Kyle Smith, New York Post: To really pull off Greenberg would require a lead performance from a master actor. The actor it stars is...Ben Stiller. Read more

Sara Vilkomerson, New York Observer: It's one of my favorite Stiller performances, perhaps precisely because it is such a surprisingly nuanced turn. Read more

Steven Rea, Philadelphia Inquirer: Stiller's portrayal is so acutely real, Baumbach's writing so cutting and specific, and the work of Gerwig so seemingly effortless that Greenberg makes you, if not happy to stick around, then at least agreeable to the idea. Read more

Roger Ebert, Chicago Sun-Times: I never knew who Ben Stiller was born to play, but now I do. Read more

Peter Travers, Rolling Stone: Baumbach tracks Roger without glib condescension. That's why Greenberg pulls you in. Even when you laugh, like in the climactic party scene, it hurts. Read more

Stephanie Zacharek, Greenberg is all about that halting, forward movement. Maybe there's no happy ending for Roger Greenberg, but there's no going back, either, and that counts as progress. Read more

Mick LaSalle, San Francisco Chronicle: Baumbach may paint miniatures, but his films are anything but quaint. They're as unsettling as meeting a harmless but difficult stranger. Read more

Dana Stevens, Slate: Greenberg's inconclusive last scene hints at the possibility that even the bitterest basket case stands a chance of finding someone who loves him. That's sort of my hope for this movie, too. Read more

Colin Covert, Minneapolis Star Tribune: Even among the cavalcade of finks and egoists that populate Baumbach's body of work, Greenberg is a doozy. Read more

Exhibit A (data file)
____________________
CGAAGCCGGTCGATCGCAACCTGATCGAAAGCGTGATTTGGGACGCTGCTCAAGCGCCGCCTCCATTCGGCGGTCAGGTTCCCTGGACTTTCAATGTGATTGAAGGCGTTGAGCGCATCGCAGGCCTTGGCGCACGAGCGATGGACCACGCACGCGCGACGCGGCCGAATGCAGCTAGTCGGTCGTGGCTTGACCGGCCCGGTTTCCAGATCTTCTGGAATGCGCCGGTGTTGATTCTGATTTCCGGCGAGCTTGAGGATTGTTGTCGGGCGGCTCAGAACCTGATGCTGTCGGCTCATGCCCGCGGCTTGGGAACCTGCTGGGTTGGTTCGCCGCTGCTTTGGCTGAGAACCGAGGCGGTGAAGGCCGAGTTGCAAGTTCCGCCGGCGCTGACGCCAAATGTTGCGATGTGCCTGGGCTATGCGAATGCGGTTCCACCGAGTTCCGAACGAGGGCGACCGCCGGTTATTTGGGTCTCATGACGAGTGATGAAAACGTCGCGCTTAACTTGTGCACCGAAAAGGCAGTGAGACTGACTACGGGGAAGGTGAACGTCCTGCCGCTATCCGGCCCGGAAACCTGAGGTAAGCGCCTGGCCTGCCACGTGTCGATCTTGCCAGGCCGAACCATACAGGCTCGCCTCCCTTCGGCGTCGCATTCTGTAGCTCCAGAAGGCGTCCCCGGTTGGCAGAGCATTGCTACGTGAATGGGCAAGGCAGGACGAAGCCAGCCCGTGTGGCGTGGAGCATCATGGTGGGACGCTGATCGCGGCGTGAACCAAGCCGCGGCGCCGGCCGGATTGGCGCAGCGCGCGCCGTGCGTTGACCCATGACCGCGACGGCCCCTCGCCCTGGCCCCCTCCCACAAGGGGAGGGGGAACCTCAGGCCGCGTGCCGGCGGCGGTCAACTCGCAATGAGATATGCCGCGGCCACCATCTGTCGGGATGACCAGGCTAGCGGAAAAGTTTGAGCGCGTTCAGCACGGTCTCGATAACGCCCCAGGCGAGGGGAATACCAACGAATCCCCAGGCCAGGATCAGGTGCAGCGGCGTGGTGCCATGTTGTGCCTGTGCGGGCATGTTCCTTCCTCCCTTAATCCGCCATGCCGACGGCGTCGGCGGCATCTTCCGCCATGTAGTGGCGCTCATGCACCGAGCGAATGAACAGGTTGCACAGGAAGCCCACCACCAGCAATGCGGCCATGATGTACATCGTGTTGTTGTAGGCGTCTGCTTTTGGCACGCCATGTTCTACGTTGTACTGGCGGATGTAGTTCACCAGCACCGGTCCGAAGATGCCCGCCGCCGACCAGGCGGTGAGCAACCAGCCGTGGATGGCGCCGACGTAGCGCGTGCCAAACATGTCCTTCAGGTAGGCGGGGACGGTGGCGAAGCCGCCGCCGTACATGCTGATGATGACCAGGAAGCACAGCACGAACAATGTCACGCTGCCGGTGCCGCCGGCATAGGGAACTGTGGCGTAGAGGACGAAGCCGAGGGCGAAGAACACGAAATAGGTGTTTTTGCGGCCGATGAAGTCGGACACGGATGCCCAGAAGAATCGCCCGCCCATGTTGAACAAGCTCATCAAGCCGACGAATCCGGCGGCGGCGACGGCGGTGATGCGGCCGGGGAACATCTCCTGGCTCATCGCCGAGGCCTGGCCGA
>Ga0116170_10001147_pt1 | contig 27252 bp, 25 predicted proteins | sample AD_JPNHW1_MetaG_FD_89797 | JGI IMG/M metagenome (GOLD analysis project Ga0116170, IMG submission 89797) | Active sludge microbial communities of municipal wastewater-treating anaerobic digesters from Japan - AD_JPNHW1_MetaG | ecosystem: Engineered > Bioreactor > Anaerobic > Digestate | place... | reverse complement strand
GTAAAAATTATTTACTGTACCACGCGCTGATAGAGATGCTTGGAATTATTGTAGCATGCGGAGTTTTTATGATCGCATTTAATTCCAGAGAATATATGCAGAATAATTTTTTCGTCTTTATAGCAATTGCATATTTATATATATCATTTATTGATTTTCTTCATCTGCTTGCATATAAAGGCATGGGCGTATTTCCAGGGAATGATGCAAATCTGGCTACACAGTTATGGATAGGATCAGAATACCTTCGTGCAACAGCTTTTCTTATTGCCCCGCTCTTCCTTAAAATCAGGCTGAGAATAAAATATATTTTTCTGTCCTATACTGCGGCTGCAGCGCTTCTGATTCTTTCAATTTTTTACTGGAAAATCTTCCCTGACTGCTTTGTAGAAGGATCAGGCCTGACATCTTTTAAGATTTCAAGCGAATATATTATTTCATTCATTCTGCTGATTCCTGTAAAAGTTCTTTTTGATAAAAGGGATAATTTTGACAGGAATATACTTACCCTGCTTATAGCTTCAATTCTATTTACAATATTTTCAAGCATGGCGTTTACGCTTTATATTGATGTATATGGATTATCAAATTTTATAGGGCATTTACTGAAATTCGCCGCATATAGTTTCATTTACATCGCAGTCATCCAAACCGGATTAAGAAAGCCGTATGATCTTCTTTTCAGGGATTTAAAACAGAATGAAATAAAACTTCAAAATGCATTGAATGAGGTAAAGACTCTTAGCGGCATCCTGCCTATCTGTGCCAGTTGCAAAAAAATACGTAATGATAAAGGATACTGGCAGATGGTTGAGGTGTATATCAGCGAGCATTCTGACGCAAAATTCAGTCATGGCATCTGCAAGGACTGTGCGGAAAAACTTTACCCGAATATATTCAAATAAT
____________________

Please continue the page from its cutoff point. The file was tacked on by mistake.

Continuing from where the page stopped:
Joe Williams, St. Louis Post-Dispatch: Greenberg may not win any popularity contests, but for fans of risk-taking cinema, it's most likely to succeed. Read more

Rick Groen, Globe and Mail: What saves it, however, is Gerwig. The love story ain't credible, but her performance is, perfectly capturing a young woman who doesn't lack confidence so much as a sense of self. Read more

Linda Barnard, Toronto Star: The movie ends on strange note, almost as if even Baumbach couldn't stand to spend one more minute with the odious Greenberg. Read more

Mary F. Pols, TIME Magazine: The movie has the curious vagueness of intent that makes so many "meaningful" works of fiction not all that meaningful. Read more

Joshua Land, Time Out: Greenberg only slightly misses the top flight by settling for too weak a foil. Read more

Tom Huddlestone, Time Out: A film of powerful, memorable moments -- some striking dialogue, some great performances, a handful of beautifully played, bracingly discomfiting love scenes -- in search of a structure and, perhaps, a soul. Read more

Todd McCarthy, Variety: As a study of stasis and of people conscious of not living the lives they had imagined for themselves, the picture offers a bracing undertow of seriousness beneath the deceptively casual, dramatically offhand surface. Read more

J. Hoberman, Village Voice: The style is observational, the drama is understated, and, when the time comes, it knocks you out with the subtlest of badda-booms. Read more

Ann Hornaday, Washington Post: The movie has the easy, unforced feel of the temporary timeout in life that Roger himself has embarked on. The script is full of funny, observant lines. Read more